Gnocchi with leek and sausages in a creamy cheese sauce

DSCN0692At this time of year, all I want to eat are hearty, warming, comforting foods, like cottage pie, stews, pasta bakes and chilli. (This “phase” usually lasts from October until around Easter). This particular dish combines three of my favourite things: leek, potatoes (in the form of gnocchi) and cheese. It was actually supposed to be a recipe for gnocchi with vegetables in a creamy cheese sauce, but somewhere between doing the shopping and starting to cook, I managed to lose my courgette! It’s on the receipt, but it’s not in my kitchen. How on earth does one lose a courgette?! So I had a rummage in my fridge and improvised with a packet of Wiener-type sausages instead. Sorry vegetarians – my original recipe would have been for you!

Gnocchi with leek and sausages in a creamy cheese sauce

Ingredients (serves 2)
Butter (for frying)
400 g gnocchi
1 garlic clove
1 leek
4 Wiener (or Frankfurter, if that’s what you want to call them) sausages OR one large courgette/zucchini
1 pot of cream
Cheddar or other strong cheese (I used Swiss mountain cheese this time, because that’s what I had)
Salt & freshly ground black pepper
Cayenne pepper

Method

1. Heat some butter in a frying pan. While it’s heating, chop your garlic into smallish pieces then fry it in the butter.

garlic

2. Put some water on to boil in a pan. Chop the leek – I usually cut off fairly thick slices then quarter the slices – then place the it in the frying pan with the garlic. (If using courgette/zucchini, you should also dice that it this point and put it in the pan at the same time as the leek).

leek

3. Chop the sausages into bite-sized pieces.

4. Once the water has boiled, pour in the gnocchi and boil it for as long as the instructions for your brand say to (usually until bits start to float)

5. Drain the gnocchi then add it to the frying pan along with the sausages. Season with salt and freshly ground black pepper.

food

6. Pour the cream into the frying pan, stir it in and heat for a bit until it and the sausages are warmed though. Grate the cheese over the mixture, pausing every once in a while to stir it in. Keep adding cheese until the cream/cheese mixture forms a thick sauce/you think there’s enough (personally, I like a lot of cheese!). Stir in a pinch of cayenne pepper. Also add more salt/black pepper if you think it needs it.

7. Enjoy carbs covered in melty, cheesy goodness (see photo of the final product at the top).

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Sausage and fennel pasta bake

Pasta bakeRecently I’ve been experimenting with adding fennel to my dishes. I’d seen it in the shops countless times, but never really knew what to do with it. Finally, I decided to just buy some and find out what happened. This is a nice, comforting dish for autumn/winter and has the added bonus of being quick and easy enough to make in the evening after a long day at work. This amount serves 3-4 (me, Jan plus some leftovers for me to take to work for lunch, but Jan eats more than I do – it would be enough for 4 of me).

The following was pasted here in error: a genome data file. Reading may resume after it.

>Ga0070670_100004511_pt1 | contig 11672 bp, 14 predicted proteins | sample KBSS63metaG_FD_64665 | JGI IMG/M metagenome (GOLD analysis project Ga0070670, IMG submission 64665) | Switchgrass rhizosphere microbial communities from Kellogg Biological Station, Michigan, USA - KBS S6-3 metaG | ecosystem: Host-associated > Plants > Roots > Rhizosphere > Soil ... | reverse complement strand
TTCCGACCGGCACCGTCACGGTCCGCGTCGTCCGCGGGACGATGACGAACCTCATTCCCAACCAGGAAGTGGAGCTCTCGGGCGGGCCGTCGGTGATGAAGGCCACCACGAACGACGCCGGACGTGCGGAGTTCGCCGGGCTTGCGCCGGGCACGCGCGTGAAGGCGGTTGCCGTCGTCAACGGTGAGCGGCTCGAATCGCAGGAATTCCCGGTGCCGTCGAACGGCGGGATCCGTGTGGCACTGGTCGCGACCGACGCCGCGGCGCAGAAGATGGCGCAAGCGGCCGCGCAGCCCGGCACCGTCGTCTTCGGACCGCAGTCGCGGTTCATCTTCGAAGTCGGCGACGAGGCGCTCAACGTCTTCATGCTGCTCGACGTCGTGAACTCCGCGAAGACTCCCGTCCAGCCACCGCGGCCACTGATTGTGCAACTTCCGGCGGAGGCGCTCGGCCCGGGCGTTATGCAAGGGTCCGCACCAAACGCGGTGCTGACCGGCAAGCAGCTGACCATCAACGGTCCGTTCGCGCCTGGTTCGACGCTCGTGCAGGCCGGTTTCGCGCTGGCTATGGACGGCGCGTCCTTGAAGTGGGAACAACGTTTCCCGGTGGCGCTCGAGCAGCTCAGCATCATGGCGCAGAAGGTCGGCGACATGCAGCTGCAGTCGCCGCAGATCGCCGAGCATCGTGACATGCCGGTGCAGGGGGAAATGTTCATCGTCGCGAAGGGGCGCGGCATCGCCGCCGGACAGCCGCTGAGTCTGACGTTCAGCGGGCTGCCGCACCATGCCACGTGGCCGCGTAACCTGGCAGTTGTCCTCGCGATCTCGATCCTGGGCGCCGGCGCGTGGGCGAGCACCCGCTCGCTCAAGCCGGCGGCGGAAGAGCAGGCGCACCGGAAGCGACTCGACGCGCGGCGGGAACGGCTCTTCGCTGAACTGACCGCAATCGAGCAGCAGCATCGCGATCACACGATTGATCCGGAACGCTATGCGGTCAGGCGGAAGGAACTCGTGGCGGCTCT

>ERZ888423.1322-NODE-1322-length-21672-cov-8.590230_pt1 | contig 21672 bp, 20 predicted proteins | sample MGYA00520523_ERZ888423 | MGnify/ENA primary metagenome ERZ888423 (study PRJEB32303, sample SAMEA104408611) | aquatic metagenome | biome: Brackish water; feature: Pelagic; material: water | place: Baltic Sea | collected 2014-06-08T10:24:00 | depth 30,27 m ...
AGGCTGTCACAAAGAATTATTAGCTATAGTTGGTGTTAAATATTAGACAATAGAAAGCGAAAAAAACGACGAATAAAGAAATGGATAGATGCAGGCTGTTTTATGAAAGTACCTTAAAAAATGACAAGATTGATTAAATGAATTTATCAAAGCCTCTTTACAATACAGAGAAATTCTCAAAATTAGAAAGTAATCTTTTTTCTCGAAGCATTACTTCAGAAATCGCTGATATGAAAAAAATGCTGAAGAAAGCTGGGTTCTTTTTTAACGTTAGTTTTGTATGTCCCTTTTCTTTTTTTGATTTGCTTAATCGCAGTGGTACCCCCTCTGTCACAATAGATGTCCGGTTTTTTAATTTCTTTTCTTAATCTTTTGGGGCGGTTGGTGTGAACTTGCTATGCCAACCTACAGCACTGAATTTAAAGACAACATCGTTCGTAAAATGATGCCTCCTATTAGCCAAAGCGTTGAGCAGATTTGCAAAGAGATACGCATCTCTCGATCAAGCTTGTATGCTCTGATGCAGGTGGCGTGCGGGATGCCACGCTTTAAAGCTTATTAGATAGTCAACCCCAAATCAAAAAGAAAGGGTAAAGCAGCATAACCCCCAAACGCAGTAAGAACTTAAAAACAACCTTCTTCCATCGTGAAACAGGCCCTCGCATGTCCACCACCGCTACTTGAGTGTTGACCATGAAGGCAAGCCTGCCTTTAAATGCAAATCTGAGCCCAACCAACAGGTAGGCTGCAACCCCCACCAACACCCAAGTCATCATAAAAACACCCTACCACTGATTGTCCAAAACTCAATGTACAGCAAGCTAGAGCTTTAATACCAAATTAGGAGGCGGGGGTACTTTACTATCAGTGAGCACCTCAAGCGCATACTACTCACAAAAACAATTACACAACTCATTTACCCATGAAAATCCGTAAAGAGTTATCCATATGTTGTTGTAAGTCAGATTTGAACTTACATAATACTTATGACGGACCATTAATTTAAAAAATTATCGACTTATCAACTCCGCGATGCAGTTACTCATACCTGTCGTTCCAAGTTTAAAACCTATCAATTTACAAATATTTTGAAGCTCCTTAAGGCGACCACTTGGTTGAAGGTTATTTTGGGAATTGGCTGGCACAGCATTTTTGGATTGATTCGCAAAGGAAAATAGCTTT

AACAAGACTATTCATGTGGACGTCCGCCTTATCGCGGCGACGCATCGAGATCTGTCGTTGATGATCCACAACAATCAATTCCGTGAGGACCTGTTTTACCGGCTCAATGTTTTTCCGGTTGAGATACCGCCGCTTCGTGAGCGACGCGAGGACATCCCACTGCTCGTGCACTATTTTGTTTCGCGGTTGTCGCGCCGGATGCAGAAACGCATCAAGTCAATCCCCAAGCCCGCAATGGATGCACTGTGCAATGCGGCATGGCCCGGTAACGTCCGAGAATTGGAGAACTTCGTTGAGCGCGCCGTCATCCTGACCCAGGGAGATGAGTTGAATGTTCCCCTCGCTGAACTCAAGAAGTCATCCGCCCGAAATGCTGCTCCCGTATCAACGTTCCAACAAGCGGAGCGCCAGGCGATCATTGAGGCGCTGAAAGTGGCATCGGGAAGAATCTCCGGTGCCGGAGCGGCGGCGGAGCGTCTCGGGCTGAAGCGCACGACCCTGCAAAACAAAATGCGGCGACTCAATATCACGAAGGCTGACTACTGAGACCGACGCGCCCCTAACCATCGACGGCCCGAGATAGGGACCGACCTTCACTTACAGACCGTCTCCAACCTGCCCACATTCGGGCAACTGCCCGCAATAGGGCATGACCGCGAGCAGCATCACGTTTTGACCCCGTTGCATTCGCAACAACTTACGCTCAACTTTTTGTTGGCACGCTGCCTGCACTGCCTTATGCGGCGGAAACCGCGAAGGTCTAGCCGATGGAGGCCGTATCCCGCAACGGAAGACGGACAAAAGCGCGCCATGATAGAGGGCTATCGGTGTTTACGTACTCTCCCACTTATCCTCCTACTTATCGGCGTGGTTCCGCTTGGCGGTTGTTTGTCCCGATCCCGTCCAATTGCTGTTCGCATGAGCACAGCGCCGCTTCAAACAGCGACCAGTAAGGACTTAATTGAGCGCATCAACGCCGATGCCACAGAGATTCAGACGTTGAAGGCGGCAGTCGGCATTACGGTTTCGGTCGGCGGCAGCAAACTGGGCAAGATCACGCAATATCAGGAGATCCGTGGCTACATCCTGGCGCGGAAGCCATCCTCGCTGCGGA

Ingredients:
Olive oil for frying
1 clove garlic
500g pork sausages (Germany residents: I would normally buy “grobe Bratwurst” but the supermarket didn’t have those this time)
1 fennel bulb
Any small pasta (I like penne, but fusilli or farfalle would also work)
1 400g tin of tomatoes
Cheese (one with a fairly strong taste, like Cheddar or Bergkäse)
Salt and freshly ground black pepper to taste

Method:

1. Preheat the oven to 200°C (roughly 390°F). Heat some olive oil in a pan.

2. While the olive oil is heating, chop the sausages into bite-sized chunks. Once the oil is hot, crush in the garlic clove and fry for about a minute before adding the sausages.

Sausages and garlic
Sausages and garlic

3. While the sausages are cooking (stir them once in a while so they cook on all sides), chop the fennel into chunks. Once the sausages are mostly brown, add the fennel to the pan. Stir occasionally.

Add the fennel
Add the fennel

4. Meanwhile, cook the pasta until it’s just short of being ready (with mine, that took 8 minutes). Drain the pasta then add it to the frying pan with the sausages/fennel.

5. Add a tin of tomatoes to the frying pan, stir everything together and season to taste with salt and pepper, then pour the entire mixture into an oven-proof bowl.

6. Grate cheese all over the top – how much is up to you – and place in the oven until the cheese has all melted. This will take about 20-30 minutes, depending on your oven and exactly how melted you like your cheese.

And there you have it – meaty, cheesy, comforting goodness… and it’s even pretty healthy (as long as you didn’t go too overboard on the cheese). If you wanted, you could add extra vegetables (leek might be nice), replace the sausages with a tin of tuna or, for a vegetarian version, use aubergine or tofu in place of the sausages. It’s entirely up to you!

Cross cultural cooking: Toad in the hole

It had been ages since I last made toad in the hole, so when I saw it on Lou’s Labyrinth I really, really wanted to eat it again. So that’s what Jan and I had for dinner yesterday.

I always use a recipe that I got from BBC Food years ago, and which doesn’t even seem to be on the site any more. Looking at it just now, I found several similar ones but none that were exactly the same. Mine is a very simple recipe – flour, eggs (four of them!), milk, salt and pepper for the batter. I always add dried rosemary as well, although it’s not in the original recipe. And, of course, sausages. Being in Germany, I don’t actually have access to the kind of sausages one would normally use for toad in the hole, but Bratwurst work surprisingly well. Cross-cultural cooking at its best!

Toad in the hole